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Who pays for the cremation or burial of the homeless in Oklahoma County?

Program is a blessing to some families who have no finances to bury their loved one.
by Bryan Painter Modified: August 29, 2010 at 1:37 am •  Published: August 29, 2010

Taxpayers in Oklahoma County paid $56,410 for the burial or cremation of 175 individuals during fiscal year 2009-10.

At the time of their death in the county, these people were homeless, destitute or from families with absolutely no means of paying for a burial, said Christi Jernigan, director of the Oklahoma County Social Services.

Out of ad valorem taxes, Oklahoma County pays a flat rate for burials of $700 that is split between the funeral home and the cemetery. With cremations, they pay $315 for adults and $250 for children. The majority are cremations.

Jernigan said they provide burials under circumstances such as the death of some children or if there is a verifiable religious objection to cremation.

Of those 175 individuals, 28 came to the county as "unclaimed." Half of those 28 were babies and half were those who were destitute or homeless. The babies may have been stillborn to a young mother with no family support and little understanding of the importance of prenatal care.

The state medical examiner's office notifies the county about the homeless or others with no family, Jernigan said. This follows an extensive search by the medical examiner's office and law enforcement for family members.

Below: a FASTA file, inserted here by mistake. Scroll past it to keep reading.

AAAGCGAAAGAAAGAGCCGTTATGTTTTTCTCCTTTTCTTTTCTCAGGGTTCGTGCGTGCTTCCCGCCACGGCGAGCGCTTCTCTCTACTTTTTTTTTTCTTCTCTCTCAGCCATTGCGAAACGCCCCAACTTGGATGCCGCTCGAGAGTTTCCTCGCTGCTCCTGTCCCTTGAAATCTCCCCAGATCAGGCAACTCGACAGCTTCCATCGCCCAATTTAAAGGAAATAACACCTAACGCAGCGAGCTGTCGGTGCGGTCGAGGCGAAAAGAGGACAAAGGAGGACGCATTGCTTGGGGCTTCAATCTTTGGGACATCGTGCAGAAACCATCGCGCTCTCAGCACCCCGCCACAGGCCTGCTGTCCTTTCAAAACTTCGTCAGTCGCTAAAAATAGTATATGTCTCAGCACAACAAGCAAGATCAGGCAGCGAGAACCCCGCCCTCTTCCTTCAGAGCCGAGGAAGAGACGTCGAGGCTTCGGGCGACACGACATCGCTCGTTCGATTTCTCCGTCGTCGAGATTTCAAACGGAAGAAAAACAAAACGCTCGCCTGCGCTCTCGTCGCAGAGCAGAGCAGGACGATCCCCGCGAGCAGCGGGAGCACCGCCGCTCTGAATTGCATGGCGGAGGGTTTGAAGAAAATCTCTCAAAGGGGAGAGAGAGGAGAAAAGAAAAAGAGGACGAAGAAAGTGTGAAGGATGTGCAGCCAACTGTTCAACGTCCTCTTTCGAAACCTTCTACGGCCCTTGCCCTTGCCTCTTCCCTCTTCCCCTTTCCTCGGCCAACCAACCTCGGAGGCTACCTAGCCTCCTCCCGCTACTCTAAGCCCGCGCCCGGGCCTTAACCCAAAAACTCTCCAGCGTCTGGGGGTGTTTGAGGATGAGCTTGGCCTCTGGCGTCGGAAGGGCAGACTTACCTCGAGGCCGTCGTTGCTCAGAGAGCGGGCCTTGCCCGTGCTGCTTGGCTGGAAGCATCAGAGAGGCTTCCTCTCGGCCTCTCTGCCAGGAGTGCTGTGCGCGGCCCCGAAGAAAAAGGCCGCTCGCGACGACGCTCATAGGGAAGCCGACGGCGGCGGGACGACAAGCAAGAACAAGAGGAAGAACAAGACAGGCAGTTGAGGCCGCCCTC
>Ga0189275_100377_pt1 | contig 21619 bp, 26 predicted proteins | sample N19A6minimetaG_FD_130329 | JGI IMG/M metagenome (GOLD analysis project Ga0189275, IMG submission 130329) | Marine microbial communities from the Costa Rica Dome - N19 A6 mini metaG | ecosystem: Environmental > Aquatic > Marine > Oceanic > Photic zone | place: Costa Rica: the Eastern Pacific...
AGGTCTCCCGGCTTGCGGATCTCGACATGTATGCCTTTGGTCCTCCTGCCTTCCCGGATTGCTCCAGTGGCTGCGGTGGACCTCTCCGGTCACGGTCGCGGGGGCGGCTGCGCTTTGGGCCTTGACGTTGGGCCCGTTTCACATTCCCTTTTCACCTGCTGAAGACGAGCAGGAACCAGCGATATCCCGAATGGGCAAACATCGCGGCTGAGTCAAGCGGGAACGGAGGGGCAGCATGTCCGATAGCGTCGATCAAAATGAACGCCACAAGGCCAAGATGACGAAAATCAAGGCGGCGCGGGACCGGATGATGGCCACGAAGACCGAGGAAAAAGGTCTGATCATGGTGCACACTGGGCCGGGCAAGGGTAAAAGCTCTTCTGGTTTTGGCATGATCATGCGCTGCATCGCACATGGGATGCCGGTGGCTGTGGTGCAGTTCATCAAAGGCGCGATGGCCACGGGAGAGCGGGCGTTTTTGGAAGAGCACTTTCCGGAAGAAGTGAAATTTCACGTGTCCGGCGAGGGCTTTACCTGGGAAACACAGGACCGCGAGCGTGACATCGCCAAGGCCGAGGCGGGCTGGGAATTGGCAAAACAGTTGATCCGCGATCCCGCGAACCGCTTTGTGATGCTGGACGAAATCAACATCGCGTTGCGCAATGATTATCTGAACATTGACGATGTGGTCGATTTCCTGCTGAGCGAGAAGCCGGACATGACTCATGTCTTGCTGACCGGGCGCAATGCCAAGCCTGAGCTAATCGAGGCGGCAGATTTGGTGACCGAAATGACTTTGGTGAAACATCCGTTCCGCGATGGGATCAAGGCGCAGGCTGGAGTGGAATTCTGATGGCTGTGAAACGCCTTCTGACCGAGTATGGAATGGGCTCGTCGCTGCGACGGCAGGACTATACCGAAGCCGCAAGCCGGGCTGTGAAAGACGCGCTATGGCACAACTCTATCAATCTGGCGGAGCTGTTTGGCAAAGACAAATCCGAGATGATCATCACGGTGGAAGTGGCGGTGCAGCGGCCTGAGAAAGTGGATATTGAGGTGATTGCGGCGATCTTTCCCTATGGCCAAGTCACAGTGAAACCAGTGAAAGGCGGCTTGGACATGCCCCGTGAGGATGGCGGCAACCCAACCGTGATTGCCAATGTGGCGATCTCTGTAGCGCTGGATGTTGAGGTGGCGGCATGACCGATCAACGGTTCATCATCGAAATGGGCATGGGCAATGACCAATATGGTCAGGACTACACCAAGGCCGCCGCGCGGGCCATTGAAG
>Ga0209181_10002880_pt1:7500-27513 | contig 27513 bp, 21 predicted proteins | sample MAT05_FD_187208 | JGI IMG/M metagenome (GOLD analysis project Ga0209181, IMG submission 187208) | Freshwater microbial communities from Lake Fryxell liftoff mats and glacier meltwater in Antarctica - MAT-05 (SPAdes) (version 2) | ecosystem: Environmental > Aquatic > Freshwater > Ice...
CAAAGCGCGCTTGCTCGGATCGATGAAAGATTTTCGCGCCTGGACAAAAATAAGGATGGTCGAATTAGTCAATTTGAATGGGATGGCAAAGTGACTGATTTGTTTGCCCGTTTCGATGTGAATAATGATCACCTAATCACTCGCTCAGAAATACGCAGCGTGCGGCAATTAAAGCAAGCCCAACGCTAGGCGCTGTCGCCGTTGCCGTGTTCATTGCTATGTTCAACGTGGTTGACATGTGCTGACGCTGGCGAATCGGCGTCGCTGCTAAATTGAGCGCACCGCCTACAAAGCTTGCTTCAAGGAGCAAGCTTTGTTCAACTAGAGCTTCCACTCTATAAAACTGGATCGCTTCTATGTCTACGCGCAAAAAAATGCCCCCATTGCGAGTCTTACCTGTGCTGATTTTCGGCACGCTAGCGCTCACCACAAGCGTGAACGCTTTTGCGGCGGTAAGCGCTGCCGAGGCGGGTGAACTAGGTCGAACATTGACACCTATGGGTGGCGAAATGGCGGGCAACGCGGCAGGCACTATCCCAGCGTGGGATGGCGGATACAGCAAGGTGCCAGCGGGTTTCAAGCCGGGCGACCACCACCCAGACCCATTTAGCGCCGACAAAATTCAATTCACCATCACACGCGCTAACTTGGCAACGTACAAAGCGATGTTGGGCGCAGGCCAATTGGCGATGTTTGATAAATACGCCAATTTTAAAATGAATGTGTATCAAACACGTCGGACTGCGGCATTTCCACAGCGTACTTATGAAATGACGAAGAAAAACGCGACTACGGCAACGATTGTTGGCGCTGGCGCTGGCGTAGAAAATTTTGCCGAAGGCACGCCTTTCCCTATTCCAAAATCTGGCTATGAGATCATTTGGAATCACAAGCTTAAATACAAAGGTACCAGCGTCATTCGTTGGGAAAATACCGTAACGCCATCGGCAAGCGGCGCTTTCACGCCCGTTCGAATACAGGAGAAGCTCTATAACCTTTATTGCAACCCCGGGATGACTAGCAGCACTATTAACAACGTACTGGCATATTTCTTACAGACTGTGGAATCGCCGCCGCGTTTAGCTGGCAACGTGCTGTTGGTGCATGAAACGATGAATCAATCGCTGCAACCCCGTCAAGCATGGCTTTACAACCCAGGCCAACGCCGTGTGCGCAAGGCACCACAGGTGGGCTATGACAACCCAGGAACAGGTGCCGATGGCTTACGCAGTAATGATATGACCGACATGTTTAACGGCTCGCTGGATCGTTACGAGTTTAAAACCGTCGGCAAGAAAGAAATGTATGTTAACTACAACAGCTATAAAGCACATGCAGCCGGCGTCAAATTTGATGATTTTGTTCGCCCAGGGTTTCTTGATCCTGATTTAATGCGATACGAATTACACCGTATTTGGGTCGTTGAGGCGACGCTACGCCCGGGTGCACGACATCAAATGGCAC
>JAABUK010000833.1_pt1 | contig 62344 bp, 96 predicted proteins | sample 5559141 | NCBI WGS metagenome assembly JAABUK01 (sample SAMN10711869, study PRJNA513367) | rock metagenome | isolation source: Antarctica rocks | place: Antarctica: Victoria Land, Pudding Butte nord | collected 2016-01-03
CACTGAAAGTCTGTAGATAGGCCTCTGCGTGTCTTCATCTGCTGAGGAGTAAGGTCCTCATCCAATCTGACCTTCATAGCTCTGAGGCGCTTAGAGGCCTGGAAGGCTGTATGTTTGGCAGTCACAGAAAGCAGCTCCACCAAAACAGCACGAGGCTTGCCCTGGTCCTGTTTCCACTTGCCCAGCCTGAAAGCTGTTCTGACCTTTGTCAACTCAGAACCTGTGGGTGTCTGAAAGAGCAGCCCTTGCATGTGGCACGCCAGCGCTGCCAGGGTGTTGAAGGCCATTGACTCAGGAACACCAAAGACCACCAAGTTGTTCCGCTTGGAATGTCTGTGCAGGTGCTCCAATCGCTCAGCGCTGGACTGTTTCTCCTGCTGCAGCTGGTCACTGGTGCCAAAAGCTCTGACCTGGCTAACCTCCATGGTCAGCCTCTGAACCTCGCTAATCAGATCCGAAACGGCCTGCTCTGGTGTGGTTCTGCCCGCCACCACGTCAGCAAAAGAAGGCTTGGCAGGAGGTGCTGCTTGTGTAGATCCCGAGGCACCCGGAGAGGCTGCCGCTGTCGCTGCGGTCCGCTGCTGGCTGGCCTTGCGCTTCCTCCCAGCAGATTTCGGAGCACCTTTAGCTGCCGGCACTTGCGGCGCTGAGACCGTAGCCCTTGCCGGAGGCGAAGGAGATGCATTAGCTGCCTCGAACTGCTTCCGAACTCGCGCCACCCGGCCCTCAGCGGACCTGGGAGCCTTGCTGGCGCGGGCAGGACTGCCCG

The records of that person are kept permanently by the county.

Jernigan said the cemetery provides the plot for indigent burials. The county pays to open and close the graves.

Urns of cremated remains can be kept by a funeral home for a long period of time. If the remains are not claimed, urns are buried in a county cemetery plot, said Richard L. Dugger II of Perry, a member and former president of the Oklahoma Funeral Board.

On average there are about 1,100 people daily in the shelters and on the streets in the Oklahoma City area. Plus there are the "couch homeless," those who go from one place to another. That number may be about 7,700 in the metro area, said Dan Straughan, executive director of The Homeless Alliance.

Who helps pay?

Jernigan said the county provides funding for people who die in Oklahoma County because of an Oklahoma law under "Sickness or death of poor stranger."

It states, " ... if any person shall die within any county, who shall not have money or means necessary to defray his funeral expenses, it shall be the duty of the overseers of the poor of such county to employ some person to provide for and superintend the burial of such deceased person."

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by Bryan Painter
Assistant Local Editor
Bryan Painter, assistant local editor, has 31 years’ experience in journalism, including 22 years with the state's largest newspaper, The Oklahoman. In that time he has covered such events as the April 19, 1995 bombing of the Alfred P. Murrah...
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